It is with great pleasure that we offer you as first instrument in the showroom of the DSVM this double-bass after Gasparo Bertolotti ("Da Salo").

Like the majority1) of double-basses built at the School, this is by and large a copy of the "O'Stoole" bass of ca. 1600, that has for many years been played by Anthony Woodrow. After a severe accident the honour and pleasure of restoring it was mine. So I came to know the bass fairly well.
For the copies I decided to use the front, being less a-symmetric and bulky that the back, as point of departure. To get around the instrument somewhat easier, the bend of the back has been lowered to a position at the max. width of the upper bout. The ribs of this particular copy also don't have the full depth of 24cm. On the one hand this makes for better playability, finding ribs that high, on the other, is becoming more and more of a problem.
Also for practical reasons we decided not to copy the original, decorated scroll, but instead provided an elegant classical scroll of our own design.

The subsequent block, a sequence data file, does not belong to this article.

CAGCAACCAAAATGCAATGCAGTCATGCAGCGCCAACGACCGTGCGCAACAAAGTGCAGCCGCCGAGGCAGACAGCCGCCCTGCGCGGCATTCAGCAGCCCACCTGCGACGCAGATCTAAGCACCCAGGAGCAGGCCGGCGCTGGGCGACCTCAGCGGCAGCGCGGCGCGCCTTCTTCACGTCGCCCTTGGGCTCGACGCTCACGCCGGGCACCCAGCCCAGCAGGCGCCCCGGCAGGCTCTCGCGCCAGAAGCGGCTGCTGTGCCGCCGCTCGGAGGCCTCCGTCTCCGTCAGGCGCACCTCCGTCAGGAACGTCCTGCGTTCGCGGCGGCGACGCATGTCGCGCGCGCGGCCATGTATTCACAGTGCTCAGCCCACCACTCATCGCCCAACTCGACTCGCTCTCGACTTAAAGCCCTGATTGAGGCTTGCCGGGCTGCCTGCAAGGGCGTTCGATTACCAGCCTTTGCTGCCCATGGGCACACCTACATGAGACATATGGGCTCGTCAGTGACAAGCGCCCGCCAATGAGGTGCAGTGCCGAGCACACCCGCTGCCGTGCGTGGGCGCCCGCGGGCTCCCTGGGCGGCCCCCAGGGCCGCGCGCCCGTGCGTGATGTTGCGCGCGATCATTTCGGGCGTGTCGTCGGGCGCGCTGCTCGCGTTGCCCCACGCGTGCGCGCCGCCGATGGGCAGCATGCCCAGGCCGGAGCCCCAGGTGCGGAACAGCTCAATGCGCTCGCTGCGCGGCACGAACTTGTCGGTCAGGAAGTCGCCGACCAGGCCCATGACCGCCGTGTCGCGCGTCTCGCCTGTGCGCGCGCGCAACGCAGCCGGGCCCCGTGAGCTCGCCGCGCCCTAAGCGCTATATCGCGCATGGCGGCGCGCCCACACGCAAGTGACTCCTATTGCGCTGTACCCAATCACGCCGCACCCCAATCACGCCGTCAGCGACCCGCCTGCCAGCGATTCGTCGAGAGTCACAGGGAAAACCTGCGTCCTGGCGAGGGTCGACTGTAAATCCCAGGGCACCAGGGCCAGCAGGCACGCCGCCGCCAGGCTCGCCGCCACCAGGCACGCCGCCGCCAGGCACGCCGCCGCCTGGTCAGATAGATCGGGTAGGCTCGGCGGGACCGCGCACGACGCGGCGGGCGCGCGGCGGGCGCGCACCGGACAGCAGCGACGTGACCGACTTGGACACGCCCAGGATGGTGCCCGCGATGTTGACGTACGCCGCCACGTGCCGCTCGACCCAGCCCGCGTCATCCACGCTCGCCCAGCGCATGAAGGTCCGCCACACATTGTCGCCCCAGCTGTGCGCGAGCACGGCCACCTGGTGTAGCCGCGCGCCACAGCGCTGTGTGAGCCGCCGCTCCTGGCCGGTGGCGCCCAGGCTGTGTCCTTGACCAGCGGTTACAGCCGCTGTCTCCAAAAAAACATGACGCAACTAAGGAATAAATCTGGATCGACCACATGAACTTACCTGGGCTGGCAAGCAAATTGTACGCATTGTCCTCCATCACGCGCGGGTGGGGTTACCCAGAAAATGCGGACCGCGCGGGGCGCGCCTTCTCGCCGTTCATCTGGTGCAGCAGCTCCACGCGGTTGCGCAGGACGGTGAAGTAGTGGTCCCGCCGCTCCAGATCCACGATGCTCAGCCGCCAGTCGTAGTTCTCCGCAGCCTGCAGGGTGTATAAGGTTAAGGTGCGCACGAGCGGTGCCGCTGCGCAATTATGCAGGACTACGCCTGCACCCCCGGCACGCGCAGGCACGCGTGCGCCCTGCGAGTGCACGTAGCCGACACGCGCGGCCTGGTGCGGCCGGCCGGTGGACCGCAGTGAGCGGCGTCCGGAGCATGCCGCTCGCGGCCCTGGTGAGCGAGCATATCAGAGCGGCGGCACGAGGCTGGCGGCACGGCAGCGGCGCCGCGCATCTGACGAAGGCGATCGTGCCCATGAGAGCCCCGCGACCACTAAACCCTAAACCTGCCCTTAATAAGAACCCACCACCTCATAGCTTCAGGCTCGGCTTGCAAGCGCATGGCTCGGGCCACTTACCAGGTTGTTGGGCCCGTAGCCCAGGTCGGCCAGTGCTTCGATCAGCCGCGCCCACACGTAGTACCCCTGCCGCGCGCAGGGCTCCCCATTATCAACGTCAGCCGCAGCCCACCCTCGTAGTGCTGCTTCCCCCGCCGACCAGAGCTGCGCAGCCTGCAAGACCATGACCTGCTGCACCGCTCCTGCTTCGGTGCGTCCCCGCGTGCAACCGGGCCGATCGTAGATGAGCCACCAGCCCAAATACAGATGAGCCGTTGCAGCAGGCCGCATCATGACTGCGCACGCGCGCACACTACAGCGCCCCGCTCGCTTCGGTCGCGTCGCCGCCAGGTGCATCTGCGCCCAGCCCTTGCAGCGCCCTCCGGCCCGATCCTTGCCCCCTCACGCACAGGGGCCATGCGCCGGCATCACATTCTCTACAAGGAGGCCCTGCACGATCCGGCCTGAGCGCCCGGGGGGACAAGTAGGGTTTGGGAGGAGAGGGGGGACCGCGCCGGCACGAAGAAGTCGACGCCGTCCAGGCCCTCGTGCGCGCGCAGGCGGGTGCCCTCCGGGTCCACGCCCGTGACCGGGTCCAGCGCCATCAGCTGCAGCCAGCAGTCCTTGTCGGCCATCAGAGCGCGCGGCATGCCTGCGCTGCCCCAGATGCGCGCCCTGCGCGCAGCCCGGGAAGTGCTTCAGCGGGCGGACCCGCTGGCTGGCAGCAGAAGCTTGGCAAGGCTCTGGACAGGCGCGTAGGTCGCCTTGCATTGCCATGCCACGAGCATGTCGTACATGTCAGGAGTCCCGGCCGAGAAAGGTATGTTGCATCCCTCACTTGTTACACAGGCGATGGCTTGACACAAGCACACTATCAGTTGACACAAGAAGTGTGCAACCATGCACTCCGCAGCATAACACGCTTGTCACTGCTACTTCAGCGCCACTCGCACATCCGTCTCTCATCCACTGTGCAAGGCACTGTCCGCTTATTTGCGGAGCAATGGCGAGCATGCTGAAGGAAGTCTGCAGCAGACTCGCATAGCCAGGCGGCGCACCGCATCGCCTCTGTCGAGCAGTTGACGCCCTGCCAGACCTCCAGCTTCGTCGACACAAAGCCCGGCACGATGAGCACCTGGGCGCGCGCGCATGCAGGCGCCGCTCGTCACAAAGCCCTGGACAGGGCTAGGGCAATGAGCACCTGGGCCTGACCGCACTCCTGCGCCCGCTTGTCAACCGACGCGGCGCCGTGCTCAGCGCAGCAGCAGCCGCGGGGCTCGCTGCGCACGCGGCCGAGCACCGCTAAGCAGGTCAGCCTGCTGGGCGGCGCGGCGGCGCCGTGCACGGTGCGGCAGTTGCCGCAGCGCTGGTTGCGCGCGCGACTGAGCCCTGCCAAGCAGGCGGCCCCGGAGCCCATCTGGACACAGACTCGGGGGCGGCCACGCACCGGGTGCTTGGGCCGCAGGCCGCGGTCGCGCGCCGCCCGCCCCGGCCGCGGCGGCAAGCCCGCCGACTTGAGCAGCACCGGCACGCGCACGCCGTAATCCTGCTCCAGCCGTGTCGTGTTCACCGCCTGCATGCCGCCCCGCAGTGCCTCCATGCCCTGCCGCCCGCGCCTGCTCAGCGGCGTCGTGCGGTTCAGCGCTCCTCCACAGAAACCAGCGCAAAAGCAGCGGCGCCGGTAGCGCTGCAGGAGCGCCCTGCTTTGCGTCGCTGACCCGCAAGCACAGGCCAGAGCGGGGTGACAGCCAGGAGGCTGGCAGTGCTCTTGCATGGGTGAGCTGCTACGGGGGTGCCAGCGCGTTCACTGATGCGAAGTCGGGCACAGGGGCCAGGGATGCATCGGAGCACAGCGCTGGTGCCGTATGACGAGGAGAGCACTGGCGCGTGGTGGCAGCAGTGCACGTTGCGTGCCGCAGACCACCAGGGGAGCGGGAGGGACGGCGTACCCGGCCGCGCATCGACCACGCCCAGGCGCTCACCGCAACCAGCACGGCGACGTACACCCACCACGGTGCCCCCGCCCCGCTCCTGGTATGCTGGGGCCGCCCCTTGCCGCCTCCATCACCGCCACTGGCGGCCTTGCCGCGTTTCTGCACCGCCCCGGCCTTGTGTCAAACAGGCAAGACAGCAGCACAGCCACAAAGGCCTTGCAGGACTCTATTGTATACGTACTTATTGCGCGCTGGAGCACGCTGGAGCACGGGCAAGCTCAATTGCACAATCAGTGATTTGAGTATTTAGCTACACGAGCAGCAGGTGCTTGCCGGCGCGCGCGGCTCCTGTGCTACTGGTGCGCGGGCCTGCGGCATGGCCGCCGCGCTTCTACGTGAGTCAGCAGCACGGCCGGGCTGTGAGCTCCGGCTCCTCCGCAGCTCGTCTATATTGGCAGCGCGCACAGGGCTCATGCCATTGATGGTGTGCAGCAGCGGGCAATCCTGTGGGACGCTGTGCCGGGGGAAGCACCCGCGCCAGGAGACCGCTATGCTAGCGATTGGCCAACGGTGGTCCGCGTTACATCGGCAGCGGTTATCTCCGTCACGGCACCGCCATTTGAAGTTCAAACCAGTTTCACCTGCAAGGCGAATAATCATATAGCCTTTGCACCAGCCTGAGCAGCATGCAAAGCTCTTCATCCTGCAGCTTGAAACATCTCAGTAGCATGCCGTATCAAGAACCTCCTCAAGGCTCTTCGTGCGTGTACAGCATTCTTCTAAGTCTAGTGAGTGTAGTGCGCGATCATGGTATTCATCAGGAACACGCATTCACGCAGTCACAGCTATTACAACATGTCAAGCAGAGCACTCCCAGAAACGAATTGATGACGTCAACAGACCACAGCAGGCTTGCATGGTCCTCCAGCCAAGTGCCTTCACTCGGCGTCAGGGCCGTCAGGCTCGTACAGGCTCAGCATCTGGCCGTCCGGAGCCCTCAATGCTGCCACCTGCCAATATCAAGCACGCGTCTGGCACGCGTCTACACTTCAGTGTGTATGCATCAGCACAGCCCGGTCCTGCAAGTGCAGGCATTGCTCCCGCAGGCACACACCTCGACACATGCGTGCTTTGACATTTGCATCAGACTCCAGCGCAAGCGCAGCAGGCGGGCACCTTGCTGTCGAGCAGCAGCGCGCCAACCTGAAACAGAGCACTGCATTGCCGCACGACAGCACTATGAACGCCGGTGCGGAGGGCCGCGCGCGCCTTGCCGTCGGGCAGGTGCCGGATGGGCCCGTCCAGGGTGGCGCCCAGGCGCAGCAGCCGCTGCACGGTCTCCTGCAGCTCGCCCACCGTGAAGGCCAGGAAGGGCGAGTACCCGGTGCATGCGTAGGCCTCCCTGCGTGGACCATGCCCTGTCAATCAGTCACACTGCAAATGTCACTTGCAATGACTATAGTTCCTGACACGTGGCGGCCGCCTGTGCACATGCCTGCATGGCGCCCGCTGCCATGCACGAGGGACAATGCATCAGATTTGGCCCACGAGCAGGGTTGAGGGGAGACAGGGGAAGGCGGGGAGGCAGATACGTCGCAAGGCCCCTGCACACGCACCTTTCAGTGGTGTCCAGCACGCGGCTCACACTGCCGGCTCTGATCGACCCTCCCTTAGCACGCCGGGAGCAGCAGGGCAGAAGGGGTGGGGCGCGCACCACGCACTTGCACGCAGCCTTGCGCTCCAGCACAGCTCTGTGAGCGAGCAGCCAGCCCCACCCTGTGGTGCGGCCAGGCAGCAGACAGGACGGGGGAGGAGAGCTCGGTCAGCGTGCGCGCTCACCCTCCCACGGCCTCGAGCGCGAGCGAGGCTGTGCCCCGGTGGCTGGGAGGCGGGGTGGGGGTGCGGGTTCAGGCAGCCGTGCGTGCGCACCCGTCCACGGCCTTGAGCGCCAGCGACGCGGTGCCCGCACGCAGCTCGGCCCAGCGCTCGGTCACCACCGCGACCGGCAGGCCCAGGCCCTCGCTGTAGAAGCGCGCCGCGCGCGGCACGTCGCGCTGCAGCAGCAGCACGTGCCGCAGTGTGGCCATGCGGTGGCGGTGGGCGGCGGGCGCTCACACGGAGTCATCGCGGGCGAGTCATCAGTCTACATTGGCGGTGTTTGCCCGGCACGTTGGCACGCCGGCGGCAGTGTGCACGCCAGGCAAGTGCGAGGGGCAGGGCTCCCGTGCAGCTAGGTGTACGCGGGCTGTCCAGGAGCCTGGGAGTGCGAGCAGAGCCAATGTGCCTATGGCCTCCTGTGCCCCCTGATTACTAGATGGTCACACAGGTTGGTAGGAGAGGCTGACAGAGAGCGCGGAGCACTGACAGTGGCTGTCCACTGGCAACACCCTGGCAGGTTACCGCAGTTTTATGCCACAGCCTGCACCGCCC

The sound lives up to the expectations prompted by the model: deep, warm and big, no wolves. Though maybe a trace less deep in sound than the original, the rewards are a great focus and incredible definition.



Important dimensions in cm's: body length 114, stringlength 105, upper bouts, 55, CC 37, lower bouts, 69,5, rib height 22,7.

As you can gather from the pictures, the instrument is made from rather plain wood. The ground is potassium silica first, followed by linseed oil with pigment. The varnish is oil based.
What the workmanship of this double-bass may be lacking in panache (the which more often than not means: "scroll is conspicuously a-symmetric"), is in our view amply made up for by careful execution.
The label proclaims the bass to have been made in 2010, by Marnix van Winkelen under the aegis of the DSVM. That's true. Marnix had made a few smaller string instruments by that time, so this bass is the work of a dedicated amateur, not of a beginner. The official school label was at that time not yet in existence.

Taking into consideration lineage, sound and workmanship we think this a good opportunity to procure a musically rewarding instrument for the moderate sum of €9500,00.

1) Not all! A Viennese model is in the pipeline.